Friday, May 25, 2018

South Sudan peace deal hailed, but will it hold?

Associated Press

NAIROBI, Kenya — South Sudan's top U.N. aid official on Saturday hailed a new peace deal and called for food aid to flow to counter the risk of mass hunger. A military spokesman said a cease-fire would take hold, but wary skepticism remained: This is the conflict's second peace deal.

The truce signed by President Salva Kiir and former Vice President Riek Machar late Friday in neighboring Ethiopia calls for a cessation of hostilities within 24 hours and unhindered humanitarian access.

Though it is the second peace deal of the nearly five-month conflict, the two leaders did not attend talks that forged the first cease-fire in January. This time they stood face to face, a hopeful sign one week after U.S. Secretary of State John Kerry met with Kiir in South Sudan's capital and spoke to Machar by phone. Days later U.N. Secretary-General Ban Ki-moon flew in, adding to the pressure.

The warfare has thrown an extremely poor country up against the edges of severe hunger. A new analysis released Saturday by the World Food Program, Save the Children and South Sudan government found food needs deepening to "alarming" levels in areas isolated by conflict.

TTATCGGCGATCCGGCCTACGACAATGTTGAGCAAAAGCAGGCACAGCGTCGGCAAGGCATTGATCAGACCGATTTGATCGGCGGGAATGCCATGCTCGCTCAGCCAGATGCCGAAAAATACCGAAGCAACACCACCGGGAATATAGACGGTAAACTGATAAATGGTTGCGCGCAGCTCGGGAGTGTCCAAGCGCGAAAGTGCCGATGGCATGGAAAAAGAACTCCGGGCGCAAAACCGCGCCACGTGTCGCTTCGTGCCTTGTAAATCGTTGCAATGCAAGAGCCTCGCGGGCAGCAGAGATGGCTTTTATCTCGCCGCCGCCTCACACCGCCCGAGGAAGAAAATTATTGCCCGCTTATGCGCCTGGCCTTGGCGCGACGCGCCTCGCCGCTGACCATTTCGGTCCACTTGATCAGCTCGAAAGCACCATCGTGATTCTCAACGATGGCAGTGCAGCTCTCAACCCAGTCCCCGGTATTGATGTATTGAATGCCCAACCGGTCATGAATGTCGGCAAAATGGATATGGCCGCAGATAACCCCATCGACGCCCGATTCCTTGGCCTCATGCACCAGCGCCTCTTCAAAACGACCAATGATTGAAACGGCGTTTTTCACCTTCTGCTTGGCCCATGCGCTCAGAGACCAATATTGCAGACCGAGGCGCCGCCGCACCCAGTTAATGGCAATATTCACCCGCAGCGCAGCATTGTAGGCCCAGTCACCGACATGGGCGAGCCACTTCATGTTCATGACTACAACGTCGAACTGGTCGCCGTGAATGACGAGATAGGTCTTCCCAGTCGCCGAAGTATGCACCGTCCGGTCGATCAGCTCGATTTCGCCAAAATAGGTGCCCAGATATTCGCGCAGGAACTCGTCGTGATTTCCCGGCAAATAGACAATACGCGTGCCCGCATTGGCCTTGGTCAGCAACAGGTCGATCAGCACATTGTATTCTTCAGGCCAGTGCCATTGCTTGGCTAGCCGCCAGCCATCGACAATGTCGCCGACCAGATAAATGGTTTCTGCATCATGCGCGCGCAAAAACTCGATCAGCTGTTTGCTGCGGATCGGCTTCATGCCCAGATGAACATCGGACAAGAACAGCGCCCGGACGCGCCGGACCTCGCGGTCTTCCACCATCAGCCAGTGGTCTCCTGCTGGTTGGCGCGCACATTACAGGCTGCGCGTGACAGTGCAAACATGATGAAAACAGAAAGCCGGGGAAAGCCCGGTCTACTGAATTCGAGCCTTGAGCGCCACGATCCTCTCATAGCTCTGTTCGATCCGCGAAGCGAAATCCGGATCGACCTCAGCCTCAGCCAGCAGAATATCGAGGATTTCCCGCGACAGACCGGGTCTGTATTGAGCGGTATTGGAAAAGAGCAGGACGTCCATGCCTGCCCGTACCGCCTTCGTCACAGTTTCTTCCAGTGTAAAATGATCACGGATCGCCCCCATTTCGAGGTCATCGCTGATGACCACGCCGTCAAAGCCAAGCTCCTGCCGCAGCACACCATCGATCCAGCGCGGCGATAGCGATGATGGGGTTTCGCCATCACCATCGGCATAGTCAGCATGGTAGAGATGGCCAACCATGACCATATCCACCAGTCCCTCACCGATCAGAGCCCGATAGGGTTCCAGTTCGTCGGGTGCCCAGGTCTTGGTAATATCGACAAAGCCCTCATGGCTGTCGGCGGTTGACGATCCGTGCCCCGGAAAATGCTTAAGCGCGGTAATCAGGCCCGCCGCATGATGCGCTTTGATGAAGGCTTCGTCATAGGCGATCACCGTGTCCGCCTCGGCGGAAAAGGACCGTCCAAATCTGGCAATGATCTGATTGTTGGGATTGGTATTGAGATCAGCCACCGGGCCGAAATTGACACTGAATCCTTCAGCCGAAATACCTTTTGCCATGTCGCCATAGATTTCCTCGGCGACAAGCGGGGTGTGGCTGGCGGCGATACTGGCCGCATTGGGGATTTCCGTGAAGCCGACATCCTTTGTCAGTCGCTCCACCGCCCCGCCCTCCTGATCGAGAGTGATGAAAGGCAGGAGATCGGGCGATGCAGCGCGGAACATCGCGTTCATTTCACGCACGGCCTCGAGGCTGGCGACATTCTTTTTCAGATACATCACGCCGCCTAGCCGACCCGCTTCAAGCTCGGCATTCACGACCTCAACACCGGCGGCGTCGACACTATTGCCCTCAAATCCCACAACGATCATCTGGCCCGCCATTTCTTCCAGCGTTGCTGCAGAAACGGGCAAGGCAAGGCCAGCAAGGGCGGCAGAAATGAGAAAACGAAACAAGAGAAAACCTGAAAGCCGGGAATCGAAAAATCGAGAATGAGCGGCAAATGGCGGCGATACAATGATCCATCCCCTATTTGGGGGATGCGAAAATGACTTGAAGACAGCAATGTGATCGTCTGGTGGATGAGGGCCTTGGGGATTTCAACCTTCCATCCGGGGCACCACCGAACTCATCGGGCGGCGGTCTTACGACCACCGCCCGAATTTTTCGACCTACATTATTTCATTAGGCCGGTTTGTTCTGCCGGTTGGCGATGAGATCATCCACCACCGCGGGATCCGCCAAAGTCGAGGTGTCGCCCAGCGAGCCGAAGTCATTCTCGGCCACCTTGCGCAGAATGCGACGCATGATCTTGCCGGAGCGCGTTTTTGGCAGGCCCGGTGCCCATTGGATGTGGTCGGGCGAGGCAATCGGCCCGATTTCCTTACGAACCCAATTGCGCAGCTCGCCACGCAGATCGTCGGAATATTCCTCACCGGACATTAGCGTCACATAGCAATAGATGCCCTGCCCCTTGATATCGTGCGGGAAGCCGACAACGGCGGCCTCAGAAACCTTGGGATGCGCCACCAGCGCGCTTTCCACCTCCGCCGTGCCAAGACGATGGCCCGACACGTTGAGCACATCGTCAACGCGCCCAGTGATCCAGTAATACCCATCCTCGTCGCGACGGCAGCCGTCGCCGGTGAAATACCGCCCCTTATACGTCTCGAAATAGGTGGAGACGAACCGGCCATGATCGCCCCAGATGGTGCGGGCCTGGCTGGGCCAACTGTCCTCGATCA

The fighting, which has often pitted Kiir's ethnic Dinka against Machar's ethnic Nuer, has killed thousands of people, often in what a new U.N. report last week said were gross violations of human rights "on a massive scale." More than 1.3 million people have fled their homes, and aid officials fear that mass hunger will set in later this year.

"Big news from Addis," Toby Lanzer, the top U.N. aid official in South Sudan said on Twitter on Saturday. "Calling on both parties to facilitate deliveries of emergency relief to people in need now: open roads for truck convoys & rivers for barges."

Asked by the Associated Press if there is any evidence that the parties will open up aid access, Lanzer replied: "It's a better result than many would have expected."

EU foreign policy chief Catherine Ashton welcomed the agreement.

"This is a potential breakthrough if it is swiftly implemented. South Sudan is in a race against time," she said in a statement. "A humanitarian calamity beckons."

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